I hope that the entire House would want to congratulate my right hon. Friend the Secretary of State for Wales on securing not only the largest inward investment ever to come to this country, from Lucky Goldstar of Korea, but probably one of the largest inward investments ever attracted into the European Union. It is a huge tribute to the policies of the Government, which are transforming the United Kingdom into the enterprise centre of Europe.
If anybody wants to understand just how out of touch the Labour party is, they might remember the words of the deputy leader:
I don't see much inward involvement flooding in. I see companies flooding out.
That is the Labour party keeping its hand on the pulse of what is happening.
Is the Deputy Prime Minister aware of the Greenpeace campaign to stop industrial fishing for sand eels, which is destroying entire fishing grounds in the North sea, including Wee Bankie, near my constituency? Will he undertake to have this issue raised in forthcoming intergovernmental conference and common fisheries policy talks?
Does my right hon. Friend agree that this country has the finest civil service in the world, and that any newspaper reports to the contrary today are entirely bogus? Will he—[HoN. MEMBERS: "Reading."] Will he endorse the view that the civil service has more important things to do implementing the Government's excellent policies than spending time on the wholly academic issue of a possible Labour Government in the future?
I am extremely grateful to my hon. Friend for raising that question, because—[HON. MEMBERS: "Reading."] That is perfectly true. I was aware that the question might be raised, because it had been extensively reported in The Independent as a result of the organised publication of suggestions that there had been politicisation of the civil service by a civil service union— coincidentally on the day when the Labour party is organising a Supply day debate on the subject, so I had done some research.
I understand that none of the cases involving allegations of improper conduct by Ministers has been substantiated, and that no further approaches have been made to the commission to investigate irregularities since its last report. The fact is that the Government created the appropriate machinery to allow civil servants the right of appeal if they felt that they were being asked to do things that were politically wrong. I understand that that machinery is working properly. I see no justification whatever for the civil service union report today when there is not a shred of verifiable evidence contained in it.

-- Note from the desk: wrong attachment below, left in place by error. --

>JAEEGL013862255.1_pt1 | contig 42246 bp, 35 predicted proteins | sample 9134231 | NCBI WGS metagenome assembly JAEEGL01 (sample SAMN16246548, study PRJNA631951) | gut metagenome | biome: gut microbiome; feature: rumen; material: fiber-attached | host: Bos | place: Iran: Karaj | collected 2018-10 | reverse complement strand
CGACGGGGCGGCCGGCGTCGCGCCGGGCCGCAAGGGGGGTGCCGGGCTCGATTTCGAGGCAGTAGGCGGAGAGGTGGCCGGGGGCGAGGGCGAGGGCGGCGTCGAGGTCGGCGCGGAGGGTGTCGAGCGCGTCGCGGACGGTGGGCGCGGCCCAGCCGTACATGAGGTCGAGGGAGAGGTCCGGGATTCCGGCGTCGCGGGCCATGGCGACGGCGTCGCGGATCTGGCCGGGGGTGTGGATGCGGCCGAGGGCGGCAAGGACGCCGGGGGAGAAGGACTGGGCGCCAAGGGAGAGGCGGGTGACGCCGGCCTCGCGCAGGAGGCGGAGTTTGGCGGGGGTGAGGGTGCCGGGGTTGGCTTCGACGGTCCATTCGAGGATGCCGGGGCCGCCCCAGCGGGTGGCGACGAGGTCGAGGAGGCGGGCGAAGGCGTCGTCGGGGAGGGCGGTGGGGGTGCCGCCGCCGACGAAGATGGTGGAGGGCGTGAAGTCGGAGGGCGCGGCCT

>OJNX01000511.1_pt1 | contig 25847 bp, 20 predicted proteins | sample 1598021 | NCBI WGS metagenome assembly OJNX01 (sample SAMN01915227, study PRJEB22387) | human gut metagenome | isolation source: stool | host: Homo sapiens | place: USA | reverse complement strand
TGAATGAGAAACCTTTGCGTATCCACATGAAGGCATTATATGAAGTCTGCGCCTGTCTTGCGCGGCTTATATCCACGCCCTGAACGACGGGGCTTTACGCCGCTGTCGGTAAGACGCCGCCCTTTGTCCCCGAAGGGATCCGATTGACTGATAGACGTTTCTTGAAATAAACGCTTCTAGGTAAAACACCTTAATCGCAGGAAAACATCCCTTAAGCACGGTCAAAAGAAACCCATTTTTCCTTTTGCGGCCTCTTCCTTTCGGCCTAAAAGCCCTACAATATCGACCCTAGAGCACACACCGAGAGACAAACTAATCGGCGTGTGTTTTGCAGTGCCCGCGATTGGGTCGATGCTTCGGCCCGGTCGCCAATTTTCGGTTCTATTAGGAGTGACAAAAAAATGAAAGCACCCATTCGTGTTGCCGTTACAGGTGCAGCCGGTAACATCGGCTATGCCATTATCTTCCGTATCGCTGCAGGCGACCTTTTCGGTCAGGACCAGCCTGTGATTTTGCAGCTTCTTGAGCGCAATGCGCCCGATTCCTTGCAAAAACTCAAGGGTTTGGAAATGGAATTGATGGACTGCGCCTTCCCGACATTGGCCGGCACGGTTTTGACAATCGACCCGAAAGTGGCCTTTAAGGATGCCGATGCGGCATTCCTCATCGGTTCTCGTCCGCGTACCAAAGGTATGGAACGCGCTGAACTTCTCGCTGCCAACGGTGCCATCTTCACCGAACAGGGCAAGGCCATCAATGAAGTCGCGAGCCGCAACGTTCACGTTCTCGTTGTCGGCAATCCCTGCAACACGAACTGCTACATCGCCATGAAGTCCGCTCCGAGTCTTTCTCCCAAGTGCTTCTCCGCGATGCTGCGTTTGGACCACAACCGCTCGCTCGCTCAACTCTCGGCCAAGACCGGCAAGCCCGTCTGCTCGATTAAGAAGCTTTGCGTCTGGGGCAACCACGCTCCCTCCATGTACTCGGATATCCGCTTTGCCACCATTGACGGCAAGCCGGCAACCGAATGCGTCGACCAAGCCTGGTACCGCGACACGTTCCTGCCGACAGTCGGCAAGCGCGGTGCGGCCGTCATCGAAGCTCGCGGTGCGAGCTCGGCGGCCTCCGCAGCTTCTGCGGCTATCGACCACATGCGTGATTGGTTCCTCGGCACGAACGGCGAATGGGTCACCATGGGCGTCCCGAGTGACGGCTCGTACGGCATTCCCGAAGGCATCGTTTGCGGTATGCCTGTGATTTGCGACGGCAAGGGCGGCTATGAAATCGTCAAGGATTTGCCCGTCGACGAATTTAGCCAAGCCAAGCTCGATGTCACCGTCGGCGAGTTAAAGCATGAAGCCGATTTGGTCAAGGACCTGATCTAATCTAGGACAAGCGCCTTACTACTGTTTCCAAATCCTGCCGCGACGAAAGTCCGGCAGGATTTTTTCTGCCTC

On this historic day, when both Houses of Parliament had the privilege of being addressed by one of the greatest political leaders of this century, will the Deputy Prime Minister appeal to all political leaders in Northern Ireland to stretch out to each other a hand of friendship, peace and reconciliation—just as Nelson Mandela and F. W. de Klerk did to ensure a better future for their country based on the equality of all the peoples, irrespective of race, gender or creed?
The hon. Gentleman speaks for the House. I would add only one thought, with which I am sure that he would wish to associate himself. It is that President Mandela has done all those things within the context of the rule of law.
At a time when commuters in London are being given a timely reminder of what life used to be like under Labour in a strike-ridden Britain, does my right hon. Friend recall that, even in the dark days of old Labour, there was never a suggestion that the firing of strikers should be outlawed? Does he recall that new Labour now proposes that it should be illegal to fire strikers? Does that not show that there really are new dangers in new Labour?
With regard to the earlier reference to jobs for south Wales, will the Deputy Prime Minister tell us how much subsidy, in all its various forms, has been paid by the Government to attract those jobs? Was not the right hon. Gentleman responsible for refusing subsidies to the pits, which he then closed a few years ago? If he had kept open those pits by paying subsidies, south Wales would not need so many jobs now.
If I remember correctly—it is some time since I looked at the figures—the subsidies to the coal industry amounted to £19 billion, as a result of which jobs were not saved: they simply disappeared under Government after Government. The transformation now, which the hon. Gentleman cannot live with, is that the mining industry has just had its first ever strike-free year.